At the height of the boom, the standard square footage more than doubled to 7,000. “It was an unbelievable time,” says Bentley.

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But times have changed. Yet, even in this fragile post-recession real estate market, Bentley insists that luxury is alive and well—even if clients are downsizing their expectations. “It’s come down from supersized to above-average size,” he says. “It’s always been an interesting dichotomy: Do people buy bigger and better because the builders are modeling it, or are the builders modeling the market? I think it’s both. As builders and designers, we give inspiration to people.”

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Bentley’s new Worthing development in Newtown Square features homes at a still-spacious 4,000 square feet. “We’re constantly trying to balance people’s expectations with the realities of the market,” says Bentley. “People still want quality construction; they still want beautiful moldings and granite countertops. They’re just not opting for the top-of-the-line granite anymore.”

In his own home, Tom Bentley went all out. The kitchen’s massive wood-topped island is “the biggest I’ve ever seen in a home,” he laughs. “I’ve had parties where 20 people are seated around it comfortably.”

Growing up, Bentley had a breakfast room surrounded by walls of windows, which he copied in his house. “The room is large enough to accommodate a table with seating for six,” he says. “This is where we eat the majority of our meals. It’s a great, sunny spot.”

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Bentley’s childhood home wasn’t his only inspiration. His billiards room is modeled after one in the storied Ardrossan estate in Villanova, with its two-story wall of windows framed with formal, pooled tapestry curtains, soaring cathedral ceiling, and pool table and bar (which opens to the patio). A TV projector drops down from the ceiling, and four oversized leather club chairs are arranged in a circle for frequent meetings with associates. “This is the type of room that’s comfortable whether there’s 10 or 200 people here,” says Bentley.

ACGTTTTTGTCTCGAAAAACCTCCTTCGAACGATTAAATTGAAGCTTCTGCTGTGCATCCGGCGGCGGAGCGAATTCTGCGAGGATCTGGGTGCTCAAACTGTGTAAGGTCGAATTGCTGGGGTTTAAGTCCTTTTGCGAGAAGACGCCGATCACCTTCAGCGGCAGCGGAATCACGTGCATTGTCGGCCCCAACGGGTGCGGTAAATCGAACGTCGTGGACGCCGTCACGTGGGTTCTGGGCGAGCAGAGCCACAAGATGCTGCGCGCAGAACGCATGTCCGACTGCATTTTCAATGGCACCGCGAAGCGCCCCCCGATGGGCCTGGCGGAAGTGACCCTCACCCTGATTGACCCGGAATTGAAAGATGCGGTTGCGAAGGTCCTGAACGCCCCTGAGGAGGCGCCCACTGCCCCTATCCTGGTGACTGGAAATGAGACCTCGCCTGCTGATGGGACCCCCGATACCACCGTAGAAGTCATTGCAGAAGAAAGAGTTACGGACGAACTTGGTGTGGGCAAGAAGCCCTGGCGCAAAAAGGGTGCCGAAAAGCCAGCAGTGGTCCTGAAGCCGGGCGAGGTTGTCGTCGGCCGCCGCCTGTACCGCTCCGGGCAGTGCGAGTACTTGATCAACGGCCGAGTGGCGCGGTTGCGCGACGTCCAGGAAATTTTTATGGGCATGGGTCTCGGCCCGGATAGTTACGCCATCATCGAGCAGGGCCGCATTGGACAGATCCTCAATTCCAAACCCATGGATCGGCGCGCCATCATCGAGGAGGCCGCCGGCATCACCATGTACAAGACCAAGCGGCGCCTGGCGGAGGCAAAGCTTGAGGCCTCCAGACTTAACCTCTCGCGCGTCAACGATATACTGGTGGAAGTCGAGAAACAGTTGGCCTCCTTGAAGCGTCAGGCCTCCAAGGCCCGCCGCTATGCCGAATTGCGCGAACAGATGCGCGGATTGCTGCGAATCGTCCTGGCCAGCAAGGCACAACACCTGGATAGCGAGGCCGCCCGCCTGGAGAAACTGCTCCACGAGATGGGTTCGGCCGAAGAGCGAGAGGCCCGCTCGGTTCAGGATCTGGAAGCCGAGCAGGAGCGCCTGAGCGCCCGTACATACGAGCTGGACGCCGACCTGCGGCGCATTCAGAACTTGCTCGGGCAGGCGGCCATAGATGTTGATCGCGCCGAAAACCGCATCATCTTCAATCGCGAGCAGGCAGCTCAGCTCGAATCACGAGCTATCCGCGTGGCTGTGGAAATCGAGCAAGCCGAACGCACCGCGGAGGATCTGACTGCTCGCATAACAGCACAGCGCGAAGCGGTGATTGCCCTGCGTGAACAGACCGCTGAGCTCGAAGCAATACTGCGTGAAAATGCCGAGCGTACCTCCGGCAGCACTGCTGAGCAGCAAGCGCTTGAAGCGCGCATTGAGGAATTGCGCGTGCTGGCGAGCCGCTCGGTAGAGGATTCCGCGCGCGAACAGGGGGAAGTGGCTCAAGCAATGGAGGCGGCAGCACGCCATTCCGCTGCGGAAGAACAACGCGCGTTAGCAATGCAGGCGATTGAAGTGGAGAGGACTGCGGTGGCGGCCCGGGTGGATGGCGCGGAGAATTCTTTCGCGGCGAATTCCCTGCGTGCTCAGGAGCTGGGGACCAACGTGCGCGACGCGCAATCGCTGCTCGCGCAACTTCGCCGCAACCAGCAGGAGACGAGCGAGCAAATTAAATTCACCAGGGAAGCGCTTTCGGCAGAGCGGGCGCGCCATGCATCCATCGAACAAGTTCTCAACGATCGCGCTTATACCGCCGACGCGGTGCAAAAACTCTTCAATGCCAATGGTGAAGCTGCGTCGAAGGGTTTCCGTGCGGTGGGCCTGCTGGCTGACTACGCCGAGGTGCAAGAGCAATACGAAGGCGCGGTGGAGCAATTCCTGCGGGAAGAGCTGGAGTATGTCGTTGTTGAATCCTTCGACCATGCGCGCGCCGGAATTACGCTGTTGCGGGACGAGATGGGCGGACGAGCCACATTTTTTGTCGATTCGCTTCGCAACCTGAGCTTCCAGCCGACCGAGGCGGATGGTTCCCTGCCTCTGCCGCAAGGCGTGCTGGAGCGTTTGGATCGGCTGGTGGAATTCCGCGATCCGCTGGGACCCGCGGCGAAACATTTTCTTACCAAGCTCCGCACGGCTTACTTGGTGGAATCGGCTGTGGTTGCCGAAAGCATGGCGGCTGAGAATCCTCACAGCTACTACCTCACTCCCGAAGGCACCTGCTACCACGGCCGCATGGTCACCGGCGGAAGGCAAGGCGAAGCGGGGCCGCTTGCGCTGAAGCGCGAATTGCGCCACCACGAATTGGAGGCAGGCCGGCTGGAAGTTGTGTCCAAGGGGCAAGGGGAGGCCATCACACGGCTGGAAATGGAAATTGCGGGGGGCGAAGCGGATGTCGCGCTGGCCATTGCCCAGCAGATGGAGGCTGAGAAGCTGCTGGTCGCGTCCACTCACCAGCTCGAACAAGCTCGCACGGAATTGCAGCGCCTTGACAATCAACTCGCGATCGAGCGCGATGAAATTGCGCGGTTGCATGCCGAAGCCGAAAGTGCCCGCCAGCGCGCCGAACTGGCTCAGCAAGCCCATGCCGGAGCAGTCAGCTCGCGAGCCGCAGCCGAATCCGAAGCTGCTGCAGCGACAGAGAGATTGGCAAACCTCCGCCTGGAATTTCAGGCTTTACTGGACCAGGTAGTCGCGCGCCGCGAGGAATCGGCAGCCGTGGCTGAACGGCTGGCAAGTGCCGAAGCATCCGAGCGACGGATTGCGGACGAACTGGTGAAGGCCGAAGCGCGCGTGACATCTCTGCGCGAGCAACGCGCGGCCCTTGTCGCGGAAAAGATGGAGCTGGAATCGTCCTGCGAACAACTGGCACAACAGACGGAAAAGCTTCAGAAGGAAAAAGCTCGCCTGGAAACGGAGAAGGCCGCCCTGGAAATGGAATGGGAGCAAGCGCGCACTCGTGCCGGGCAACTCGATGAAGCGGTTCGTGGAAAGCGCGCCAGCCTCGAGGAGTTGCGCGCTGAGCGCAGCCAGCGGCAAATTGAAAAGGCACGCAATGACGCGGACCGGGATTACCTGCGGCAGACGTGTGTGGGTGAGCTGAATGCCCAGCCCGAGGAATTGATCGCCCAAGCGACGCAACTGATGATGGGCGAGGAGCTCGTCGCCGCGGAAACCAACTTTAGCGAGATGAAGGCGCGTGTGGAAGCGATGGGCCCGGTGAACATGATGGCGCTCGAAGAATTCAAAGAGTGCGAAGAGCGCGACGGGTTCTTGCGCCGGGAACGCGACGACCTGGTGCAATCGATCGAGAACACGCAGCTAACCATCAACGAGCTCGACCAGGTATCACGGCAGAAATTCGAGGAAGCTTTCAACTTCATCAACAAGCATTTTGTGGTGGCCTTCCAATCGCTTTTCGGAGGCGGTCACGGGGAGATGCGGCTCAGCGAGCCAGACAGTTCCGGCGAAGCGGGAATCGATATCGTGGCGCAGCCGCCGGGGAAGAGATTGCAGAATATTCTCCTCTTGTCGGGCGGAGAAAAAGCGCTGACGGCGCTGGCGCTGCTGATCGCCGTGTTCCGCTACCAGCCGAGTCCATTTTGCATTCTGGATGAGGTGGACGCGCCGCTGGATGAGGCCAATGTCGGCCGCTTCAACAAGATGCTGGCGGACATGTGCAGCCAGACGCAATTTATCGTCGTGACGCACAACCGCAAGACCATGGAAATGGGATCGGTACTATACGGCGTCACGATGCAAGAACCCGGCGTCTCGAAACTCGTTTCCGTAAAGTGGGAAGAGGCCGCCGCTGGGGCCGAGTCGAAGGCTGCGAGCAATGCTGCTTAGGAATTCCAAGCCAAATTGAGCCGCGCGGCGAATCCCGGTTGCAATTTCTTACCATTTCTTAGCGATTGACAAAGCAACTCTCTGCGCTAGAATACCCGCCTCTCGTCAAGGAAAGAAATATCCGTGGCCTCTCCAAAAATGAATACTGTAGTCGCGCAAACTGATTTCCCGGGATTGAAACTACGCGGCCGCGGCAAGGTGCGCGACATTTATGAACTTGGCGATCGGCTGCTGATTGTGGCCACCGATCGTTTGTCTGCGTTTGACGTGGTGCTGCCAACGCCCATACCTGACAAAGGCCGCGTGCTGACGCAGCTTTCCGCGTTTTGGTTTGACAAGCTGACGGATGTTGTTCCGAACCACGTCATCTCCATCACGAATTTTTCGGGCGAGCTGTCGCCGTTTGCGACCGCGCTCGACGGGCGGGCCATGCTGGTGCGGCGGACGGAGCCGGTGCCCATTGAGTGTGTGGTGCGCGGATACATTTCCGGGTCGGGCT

A large aquarium separates the billiards room from a home office. “It reminds me of a Philadelphia lawyer’s tobacco-stained library,” he says of the space.

The cherry paneling and woodwork are carried over from the great room, and the large antique partner’s desk has stayed with Bentley since his early 30s, as has the large leather chair. “I build homes for many CEOs and entrepreneurs, so a home office is a crucial room,” he says.

Bentley dedicated the entire third floor to a playroom for his two younger children, hiring local artist Pete Smith to paint murals of scenes from Disney’s Beauty and the Beast throughout the space. “He was here for months,” says Bentley.

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A faux tree and treehouse are obvious nods to what started it all for Bentley, and a small stage has been the site of many a performance by his kids.

Responding to a fickle market, Bentley is working on a number of communities at a variety of price points. Belrose in Kennett Square offers townhomes from the high $200,000s, and the inventory at Valley Park in Phoenixville begins in the $700,000s. Meanwhile, the homes at Kinterra in Chadds Ford and Worthing—located just across the street from Bentley’s house—begin at $1 million.

“I’ve built through four recessions,” he says. “Things always come back bigger and better.”

To learn more, visit bentleyhomes.com.